‘I couldn’t think of a better word than joy to describe our education. I mean I’d like to think that all education has some element of joy, but it is that sort of emotional edge that I have to be honest and say that it is something that we also have to look out for – the downside of joy if you like is disappointment and emotional frustration, and I’m afraid artists are very emotional people – you’d know that I’m sure. They celebrate really well but they also can be knocked down and we’ve got to be there to help them develop resilience, and so we give them the tools to do that – it’s part of our program,’ he added.

Read: Spectacular investments at VCA and Melbourne Conservatorium Open Day

Laughing as you learn

The students who thrive in higher education are not always the ones who do the best at school, said Caroline Graham, Senior Teaching Fellow, Communication and Media at Bond University.

But they often have one thing in common – curiosity.

‘They are almost always curious and they sincerely enjoy learning (about new things, and themselves). They’re also ready for and open to the experience of higher education,’ she said.

This experience isn’t only relegated to the classroom, as Graham explained. ‘University is this incredible time to work out who you are, what you stand for and what you want from your life, so as well as prioritising study, I always encourage students to join clubs, sports teams and socialise to get the most from their time here.’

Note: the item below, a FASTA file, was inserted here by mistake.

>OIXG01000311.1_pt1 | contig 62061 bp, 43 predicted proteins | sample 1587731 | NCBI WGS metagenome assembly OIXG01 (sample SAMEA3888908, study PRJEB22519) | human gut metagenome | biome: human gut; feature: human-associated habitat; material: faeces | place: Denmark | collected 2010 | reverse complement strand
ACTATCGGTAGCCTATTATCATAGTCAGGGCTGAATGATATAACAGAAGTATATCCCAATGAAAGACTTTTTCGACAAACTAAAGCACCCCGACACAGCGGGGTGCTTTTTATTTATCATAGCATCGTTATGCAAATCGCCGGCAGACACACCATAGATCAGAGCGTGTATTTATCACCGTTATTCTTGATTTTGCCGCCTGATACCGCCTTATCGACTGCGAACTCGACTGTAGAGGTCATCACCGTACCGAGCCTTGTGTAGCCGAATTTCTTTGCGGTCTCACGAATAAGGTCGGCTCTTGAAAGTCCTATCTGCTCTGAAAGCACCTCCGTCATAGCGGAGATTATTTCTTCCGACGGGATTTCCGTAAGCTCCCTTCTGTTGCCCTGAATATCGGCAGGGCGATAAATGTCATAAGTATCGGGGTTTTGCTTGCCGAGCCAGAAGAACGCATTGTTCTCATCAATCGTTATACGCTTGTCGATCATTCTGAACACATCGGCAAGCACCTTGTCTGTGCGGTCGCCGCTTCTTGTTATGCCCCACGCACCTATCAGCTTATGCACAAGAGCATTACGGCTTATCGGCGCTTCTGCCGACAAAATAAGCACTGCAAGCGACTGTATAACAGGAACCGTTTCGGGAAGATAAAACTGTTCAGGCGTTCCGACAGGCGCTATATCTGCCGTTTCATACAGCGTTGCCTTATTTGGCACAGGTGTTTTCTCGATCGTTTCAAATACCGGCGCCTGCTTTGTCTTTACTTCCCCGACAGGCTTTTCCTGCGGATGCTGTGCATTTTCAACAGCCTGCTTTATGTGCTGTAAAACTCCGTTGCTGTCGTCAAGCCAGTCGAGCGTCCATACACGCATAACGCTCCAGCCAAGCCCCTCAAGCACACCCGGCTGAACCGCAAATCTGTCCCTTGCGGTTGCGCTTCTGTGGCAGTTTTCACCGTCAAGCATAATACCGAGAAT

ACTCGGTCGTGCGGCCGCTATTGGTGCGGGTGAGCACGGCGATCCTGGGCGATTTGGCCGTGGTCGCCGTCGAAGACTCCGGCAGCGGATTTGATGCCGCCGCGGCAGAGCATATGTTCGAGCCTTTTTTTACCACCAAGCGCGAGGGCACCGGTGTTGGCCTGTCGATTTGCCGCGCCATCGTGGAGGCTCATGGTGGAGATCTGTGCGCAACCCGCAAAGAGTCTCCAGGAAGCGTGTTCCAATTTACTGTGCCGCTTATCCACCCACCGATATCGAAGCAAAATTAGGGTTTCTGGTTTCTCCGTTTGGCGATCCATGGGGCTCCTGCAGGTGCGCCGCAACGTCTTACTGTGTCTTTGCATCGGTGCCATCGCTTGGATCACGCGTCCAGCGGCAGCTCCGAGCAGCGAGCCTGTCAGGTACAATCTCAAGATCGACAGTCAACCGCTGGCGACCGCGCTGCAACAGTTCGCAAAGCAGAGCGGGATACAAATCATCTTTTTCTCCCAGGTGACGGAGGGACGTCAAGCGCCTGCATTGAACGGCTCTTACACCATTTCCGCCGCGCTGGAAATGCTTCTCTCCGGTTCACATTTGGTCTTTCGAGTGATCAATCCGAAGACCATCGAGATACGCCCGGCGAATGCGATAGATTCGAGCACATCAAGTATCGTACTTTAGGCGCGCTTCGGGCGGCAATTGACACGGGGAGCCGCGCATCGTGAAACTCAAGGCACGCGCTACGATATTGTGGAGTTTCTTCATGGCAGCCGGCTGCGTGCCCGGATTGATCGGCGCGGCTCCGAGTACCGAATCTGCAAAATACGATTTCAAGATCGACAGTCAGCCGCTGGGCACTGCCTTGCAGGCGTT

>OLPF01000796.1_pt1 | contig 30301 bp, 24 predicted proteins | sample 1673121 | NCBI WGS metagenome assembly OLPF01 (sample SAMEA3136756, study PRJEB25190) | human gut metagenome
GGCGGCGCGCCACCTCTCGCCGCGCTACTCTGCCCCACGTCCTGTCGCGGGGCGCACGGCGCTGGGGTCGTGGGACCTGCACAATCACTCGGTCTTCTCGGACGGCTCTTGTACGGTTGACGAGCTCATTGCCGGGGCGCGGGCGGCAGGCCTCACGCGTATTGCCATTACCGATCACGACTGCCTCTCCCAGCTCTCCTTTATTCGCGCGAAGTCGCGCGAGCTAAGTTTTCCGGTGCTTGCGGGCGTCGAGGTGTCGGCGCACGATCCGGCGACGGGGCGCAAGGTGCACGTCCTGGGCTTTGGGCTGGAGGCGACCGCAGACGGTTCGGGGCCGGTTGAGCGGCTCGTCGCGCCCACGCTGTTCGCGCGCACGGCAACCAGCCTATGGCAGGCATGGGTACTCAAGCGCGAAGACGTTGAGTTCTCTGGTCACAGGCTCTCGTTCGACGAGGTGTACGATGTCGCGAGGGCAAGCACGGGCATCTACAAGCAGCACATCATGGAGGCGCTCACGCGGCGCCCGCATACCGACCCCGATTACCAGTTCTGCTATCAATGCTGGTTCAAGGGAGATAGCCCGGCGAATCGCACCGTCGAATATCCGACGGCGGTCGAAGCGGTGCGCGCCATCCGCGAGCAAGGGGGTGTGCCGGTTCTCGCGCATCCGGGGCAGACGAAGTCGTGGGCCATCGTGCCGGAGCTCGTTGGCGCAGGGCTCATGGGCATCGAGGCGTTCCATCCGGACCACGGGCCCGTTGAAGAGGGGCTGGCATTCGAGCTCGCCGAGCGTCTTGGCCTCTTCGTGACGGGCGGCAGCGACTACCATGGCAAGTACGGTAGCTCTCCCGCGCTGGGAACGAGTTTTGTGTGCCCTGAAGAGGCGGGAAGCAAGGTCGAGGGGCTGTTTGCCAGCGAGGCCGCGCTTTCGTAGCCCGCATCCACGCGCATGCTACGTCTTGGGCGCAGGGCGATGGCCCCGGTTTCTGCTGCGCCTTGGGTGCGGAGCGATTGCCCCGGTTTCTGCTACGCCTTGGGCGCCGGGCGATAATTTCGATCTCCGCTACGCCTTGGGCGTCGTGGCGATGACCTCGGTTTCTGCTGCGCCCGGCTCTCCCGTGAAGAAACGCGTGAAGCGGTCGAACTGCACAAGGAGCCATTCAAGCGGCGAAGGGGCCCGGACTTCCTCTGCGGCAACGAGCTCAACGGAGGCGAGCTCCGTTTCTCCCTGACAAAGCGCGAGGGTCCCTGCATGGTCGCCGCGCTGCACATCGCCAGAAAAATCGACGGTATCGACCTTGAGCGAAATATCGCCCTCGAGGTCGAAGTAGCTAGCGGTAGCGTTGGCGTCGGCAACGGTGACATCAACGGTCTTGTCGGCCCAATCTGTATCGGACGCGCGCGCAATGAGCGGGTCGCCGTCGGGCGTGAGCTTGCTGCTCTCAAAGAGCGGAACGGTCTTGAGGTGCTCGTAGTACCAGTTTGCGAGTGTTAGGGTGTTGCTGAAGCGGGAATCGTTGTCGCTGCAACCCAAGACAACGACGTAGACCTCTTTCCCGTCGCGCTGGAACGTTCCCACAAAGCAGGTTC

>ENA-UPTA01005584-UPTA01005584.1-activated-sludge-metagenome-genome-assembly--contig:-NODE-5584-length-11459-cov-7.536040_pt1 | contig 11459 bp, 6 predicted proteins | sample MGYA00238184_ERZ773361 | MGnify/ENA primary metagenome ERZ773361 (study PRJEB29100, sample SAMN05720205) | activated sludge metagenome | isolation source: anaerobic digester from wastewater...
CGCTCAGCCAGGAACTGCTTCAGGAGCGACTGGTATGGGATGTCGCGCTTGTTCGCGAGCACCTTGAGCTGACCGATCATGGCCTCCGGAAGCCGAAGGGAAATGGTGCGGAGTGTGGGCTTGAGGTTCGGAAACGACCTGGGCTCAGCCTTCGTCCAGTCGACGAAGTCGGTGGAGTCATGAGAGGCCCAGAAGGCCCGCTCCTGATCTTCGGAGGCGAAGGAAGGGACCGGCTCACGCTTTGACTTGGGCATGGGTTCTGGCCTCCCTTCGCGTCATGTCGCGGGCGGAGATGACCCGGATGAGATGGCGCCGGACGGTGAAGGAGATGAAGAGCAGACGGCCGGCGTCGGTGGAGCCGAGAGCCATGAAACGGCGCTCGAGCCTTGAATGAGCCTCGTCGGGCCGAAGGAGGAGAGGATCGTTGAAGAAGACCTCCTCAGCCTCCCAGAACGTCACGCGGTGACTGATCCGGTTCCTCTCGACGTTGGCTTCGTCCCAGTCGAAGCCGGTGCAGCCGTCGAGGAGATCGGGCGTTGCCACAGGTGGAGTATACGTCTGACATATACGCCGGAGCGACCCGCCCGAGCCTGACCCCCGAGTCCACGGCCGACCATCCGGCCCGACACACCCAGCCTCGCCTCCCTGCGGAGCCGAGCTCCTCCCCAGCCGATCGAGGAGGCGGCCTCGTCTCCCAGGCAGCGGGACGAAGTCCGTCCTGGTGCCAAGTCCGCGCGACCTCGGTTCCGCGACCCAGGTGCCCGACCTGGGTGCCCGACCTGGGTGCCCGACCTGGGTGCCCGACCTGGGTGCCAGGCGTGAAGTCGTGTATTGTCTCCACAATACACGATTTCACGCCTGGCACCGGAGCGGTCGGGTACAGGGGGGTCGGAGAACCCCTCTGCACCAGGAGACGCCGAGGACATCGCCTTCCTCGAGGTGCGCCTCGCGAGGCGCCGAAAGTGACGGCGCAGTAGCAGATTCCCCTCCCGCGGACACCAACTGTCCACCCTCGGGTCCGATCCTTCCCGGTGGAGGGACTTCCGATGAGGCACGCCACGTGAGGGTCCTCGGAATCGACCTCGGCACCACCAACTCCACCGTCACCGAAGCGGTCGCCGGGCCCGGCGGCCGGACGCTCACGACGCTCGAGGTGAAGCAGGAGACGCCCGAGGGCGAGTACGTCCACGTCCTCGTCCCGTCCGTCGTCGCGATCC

‘With all the noise of technology, it’s a luxury to be able to sit with other people and discuss ideas and consider new perspectives, and to spend time with the people who will be a life-long network of colleagues and friends.’

‘We know from the research that deep learning happens when students are engaged with content, but you only need to walk into a classroom to know that content stays with students for longer if they’re debating it, or putting it into practice, or laughing as they learn.’

Read: Channel your creative energies into a two year degree on the Gold Coast!

A family environment

NAISDA Dance College, Australia’s leading performing arts organisation for Aboriginal and Torres Islander students, takes a holistic approach to supporting students and keeping them engaged. 

CEO Kim Walker said: ‘All those "closing the gap" issues are very real so we have to be aware of that and support them.’

‘Studying dance is hard, it’s a rigorous course, but our students and teachers all share that deep love of dance. It’s that love of dance that keeps them engaged. We also have a small student cohort, so every student is personally known and nurtured by the staff.’

Many of the students live on-site or nearby and each year, NAISDA travels to remote areas to dance on Country.